House GOP leaders face an uphill climb in their search for 218 votes to pass a bill designed to reestablish leverage in negotiations with the White House.
President Barack Obama has promised a veto. Senate Democrats say the bill is “dead on arrival.” And conservative activists are whipping hard against it.
Although much has changed since the summer 2011 debt ceiling contest, the current negotiations (or lack thereof) over the so-called fiscal cliff are playing out in remarkably similar fashion.
House GOP leadership will try Thursday evening to wrangle 218 Republican votes for a “Plan B” bill to extend permanently current tax rates on incomes below $1 million.
House Speaker John Boehner (R., Ohio) and Majority Leader Eric Cantor (R., Va.) expressed confidence that the measure will pass.
It is likely to be close.
Conservative groups such as Heritage Action, Club for Growth, and Freedomworks oppose the effort and have urged lawmakers to vote no. Boehner can only afford to lose about 24 Republicans (assuming all Democrats vote no) or “Plan B” will be defeated. A whip count by the Hill put the number of GOP no votes at 25 just hours before the vote.
GOP leaders hope to avoid such a loss, which would resemble the failed July 2011 effort to approve the “Boehner plan” to raise the debt ceiling and apply pressure on Senate Democrats to follow suit.
House leaders appeared just as confident then that they would prevail but came up several votes shy of 218 and were forced to postpone the vote. The House ultimately approved debt ceiling legislation more in line with a proposal offered by Senate Majority Leader Harry Reid (D., Nev.).
Many Republicans in both chambers of Congress felt their failure to win a vote on the Boehner plan destroyed their political leverage with the White House and forced them to accept a worse compromise than they otherwise would have been able to achieve.
For instance, the GOP plan would have only authorized a one-year extension of federal borrowing authority, forcing another debt ceiling showdown prior to the 2012 election. That is something Obama desperately wished to avoid.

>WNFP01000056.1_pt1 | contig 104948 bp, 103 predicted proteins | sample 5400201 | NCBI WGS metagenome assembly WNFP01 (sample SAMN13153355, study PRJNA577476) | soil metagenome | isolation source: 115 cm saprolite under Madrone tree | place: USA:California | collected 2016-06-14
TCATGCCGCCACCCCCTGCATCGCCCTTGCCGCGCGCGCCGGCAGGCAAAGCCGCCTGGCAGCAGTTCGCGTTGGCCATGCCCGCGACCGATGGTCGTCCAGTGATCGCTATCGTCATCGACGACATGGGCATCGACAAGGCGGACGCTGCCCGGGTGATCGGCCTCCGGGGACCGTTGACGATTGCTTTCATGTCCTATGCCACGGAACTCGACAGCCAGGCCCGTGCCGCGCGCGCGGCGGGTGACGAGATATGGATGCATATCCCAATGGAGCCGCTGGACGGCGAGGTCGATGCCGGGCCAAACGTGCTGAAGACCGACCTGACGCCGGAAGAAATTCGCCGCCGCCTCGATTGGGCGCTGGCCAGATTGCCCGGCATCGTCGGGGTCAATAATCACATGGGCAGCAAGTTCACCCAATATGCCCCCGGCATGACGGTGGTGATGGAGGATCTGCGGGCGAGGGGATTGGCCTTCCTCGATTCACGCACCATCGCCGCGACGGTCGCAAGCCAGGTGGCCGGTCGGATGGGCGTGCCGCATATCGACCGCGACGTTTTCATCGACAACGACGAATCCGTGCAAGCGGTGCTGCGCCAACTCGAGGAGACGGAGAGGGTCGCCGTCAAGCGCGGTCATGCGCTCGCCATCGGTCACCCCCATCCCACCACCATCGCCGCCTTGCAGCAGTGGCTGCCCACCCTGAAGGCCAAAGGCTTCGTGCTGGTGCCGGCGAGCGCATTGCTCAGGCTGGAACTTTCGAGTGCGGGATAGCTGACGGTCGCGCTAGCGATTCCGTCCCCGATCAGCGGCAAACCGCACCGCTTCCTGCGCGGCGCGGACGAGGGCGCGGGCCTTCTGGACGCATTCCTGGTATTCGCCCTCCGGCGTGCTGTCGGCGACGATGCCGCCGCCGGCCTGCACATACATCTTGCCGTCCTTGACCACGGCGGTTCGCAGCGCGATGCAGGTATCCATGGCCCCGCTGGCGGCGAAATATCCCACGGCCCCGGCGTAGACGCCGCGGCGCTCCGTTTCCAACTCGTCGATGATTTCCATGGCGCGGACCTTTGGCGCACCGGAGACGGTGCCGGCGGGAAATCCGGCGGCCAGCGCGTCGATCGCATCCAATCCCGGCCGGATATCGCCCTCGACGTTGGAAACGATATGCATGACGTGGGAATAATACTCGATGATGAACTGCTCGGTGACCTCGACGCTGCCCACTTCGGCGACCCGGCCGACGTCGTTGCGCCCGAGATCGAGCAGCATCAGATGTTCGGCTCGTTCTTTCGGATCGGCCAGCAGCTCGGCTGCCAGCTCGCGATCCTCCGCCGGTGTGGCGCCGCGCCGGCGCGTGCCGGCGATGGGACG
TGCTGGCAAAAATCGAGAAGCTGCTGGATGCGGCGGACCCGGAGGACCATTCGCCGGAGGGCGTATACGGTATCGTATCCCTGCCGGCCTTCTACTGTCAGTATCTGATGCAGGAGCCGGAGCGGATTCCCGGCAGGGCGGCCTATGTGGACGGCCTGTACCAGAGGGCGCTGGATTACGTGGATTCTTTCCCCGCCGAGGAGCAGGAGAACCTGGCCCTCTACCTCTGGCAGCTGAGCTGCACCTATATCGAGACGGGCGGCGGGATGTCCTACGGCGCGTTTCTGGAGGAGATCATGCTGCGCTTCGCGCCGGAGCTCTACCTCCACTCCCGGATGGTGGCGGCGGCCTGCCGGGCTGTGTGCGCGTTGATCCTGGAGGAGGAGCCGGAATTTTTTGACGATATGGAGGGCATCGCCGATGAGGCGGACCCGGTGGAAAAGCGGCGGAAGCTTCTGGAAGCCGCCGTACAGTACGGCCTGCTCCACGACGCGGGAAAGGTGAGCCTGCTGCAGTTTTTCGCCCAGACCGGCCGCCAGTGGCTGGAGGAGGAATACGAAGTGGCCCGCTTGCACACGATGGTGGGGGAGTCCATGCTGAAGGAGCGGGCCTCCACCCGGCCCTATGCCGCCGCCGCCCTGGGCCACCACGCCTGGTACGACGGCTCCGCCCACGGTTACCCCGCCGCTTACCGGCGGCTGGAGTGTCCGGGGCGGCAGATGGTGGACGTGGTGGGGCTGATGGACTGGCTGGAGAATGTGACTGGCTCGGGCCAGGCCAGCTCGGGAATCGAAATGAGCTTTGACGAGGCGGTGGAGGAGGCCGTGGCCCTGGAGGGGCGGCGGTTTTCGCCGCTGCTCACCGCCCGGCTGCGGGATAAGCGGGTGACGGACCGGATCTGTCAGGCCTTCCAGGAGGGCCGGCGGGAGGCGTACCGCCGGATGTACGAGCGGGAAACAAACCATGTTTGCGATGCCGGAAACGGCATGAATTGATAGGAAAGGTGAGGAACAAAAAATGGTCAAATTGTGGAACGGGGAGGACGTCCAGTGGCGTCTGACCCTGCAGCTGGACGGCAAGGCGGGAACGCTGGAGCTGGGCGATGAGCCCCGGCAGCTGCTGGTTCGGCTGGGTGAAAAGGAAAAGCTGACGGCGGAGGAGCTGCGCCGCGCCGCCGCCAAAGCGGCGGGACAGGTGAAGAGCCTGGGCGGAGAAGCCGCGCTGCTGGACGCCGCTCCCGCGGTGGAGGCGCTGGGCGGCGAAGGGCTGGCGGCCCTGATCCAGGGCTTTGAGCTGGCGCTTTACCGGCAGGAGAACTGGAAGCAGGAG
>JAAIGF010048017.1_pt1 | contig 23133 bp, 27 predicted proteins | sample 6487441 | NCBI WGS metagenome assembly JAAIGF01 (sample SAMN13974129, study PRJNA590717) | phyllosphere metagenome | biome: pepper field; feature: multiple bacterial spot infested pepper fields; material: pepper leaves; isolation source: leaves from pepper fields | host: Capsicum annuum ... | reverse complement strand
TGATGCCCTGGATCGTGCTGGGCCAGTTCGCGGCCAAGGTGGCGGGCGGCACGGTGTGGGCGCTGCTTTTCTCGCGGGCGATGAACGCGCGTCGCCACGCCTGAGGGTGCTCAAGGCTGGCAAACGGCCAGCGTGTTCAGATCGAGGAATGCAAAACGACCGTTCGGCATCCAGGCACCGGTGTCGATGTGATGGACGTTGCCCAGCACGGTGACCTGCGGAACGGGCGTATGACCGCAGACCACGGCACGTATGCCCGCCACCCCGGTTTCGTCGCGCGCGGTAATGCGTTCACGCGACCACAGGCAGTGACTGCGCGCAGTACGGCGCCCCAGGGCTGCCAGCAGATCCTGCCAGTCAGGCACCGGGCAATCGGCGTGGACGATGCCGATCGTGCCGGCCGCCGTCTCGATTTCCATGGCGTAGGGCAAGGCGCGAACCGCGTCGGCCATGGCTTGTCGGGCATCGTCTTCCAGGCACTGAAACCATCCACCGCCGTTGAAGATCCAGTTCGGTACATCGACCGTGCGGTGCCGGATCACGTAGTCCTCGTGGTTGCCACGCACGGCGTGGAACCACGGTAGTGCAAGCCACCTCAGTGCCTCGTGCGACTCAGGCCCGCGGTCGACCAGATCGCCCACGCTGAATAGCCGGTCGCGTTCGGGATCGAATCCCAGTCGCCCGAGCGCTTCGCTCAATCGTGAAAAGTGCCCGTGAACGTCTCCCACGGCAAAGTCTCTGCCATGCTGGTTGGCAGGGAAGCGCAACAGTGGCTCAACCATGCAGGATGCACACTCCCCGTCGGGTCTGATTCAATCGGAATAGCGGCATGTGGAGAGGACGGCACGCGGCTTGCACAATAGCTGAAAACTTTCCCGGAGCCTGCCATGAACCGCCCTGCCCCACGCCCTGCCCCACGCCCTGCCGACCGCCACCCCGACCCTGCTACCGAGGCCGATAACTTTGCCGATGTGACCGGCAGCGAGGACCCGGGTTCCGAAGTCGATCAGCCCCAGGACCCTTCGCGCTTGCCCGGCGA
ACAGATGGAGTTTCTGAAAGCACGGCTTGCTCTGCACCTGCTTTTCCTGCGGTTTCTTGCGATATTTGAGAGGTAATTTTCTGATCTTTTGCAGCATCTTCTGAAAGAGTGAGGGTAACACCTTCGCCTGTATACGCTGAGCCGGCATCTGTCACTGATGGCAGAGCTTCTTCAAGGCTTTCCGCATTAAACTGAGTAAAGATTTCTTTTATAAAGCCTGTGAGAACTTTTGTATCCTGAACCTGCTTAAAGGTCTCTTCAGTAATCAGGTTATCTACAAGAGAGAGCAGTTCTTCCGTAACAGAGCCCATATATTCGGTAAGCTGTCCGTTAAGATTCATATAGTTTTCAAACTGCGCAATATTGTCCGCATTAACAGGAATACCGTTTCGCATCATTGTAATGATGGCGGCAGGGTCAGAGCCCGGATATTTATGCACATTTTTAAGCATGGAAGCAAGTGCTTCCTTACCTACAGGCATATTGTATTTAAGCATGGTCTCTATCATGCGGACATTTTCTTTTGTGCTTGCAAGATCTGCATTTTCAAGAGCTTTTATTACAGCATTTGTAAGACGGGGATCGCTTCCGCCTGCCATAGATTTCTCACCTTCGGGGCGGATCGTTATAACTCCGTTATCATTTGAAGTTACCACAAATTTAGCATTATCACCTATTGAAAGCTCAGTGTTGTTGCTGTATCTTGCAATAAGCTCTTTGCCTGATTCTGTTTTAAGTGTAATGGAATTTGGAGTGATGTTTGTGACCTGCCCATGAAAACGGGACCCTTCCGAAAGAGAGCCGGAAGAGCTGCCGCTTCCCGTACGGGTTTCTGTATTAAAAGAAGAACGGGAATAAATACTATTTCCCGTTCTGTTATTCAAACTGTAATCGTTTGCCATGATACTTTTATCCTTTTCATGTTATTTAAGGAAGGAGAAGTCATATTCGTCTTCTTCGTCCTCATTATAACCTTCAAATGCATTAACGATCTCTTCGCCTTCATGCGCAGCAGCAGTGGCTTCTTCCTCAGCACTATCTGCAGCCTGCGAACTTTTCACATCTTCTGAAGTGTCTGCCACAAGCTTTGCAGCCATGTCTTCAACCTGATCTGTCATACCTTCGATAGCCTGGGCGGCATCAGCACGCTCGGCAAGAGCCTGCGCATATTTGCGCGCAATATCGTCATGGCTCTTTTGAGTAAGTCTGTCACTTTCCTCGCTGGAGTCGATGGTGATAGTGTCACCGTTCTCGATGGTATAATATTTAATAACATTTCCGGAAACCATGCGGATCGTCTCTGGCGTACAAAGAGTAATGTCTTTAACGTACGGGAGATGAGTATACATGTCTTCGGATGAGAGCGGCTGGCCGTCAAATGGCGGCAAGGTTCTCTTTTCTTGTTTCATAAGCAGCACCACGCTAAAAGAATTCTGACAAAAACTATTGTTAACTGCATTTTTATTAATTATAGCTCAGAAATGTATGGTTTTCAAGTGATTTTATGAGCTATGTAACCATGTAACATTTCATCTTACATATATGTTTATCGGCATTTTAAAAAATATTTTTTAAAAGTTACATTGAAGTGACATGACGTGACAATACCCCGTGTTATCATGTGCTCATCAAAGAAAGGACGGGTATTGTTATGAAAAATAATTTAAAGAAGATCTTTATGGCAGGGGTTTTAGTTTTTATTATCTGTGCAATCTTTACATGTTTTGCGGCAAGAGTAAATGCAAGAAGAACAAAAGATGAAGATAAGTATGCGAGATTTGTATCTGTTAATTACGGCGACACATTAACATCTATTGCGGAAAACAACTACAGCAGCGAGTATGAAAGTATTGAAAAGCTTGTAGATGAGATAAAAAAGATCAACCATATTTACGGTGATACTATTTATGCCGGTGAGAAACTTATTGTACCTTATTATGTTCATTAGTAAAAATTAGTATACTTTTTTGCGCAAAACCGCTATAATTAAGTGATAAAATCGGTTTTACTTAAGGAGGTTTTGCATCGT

House Republicans aides argue now, as they did in 2011, that passing “Plan B” would give them increased leverage in the ongoing debate and pressure Democrats to act to avert, as Boehner put it, “the largest tax hike in American history.”
“It puts [Democrats] in a pretty tough position,” said one GOP leadership aide. “Is Harry Reid really going to refuse to vote on this? Is the president really not going to sign it? Good luck with that.”
Conservative opposition notwithstanding, Boehner’s Plan B has been blessed by influential groups such as the Chamber of Commerce and Americans for Tax Reform, which said in a statement that voting for the measure would not violate its Taxpayer Protection Pledge not to raise taxes.
There is considerable momentum behind the “Plan B” effort, aides say, as more House Republicans have come to accept that it may be the only possible deal on taxes they can achieve with Obama in the White House. Reports of a growing revolt against leadership are similarly unfounded, these aides say.
“This is the best possible outcome,” said the leadership aide. “This president is the most progressive president in our lifetime, and we’re going to get 99.81 percent of what we want on taxes? Great.”
Some sense weakness in the Democratic negotiating position, which could explain the vocal efforts by the White House and Senate Democrats to dismiss Plan B as a nonstarter.
In what is perhaps a foreboding indicator of Plan B’s prospects, 13 House Republicans on Thursday voted against a procedural measure to simply proceed to a vote on the measure, an unusually high number for a procedural vote.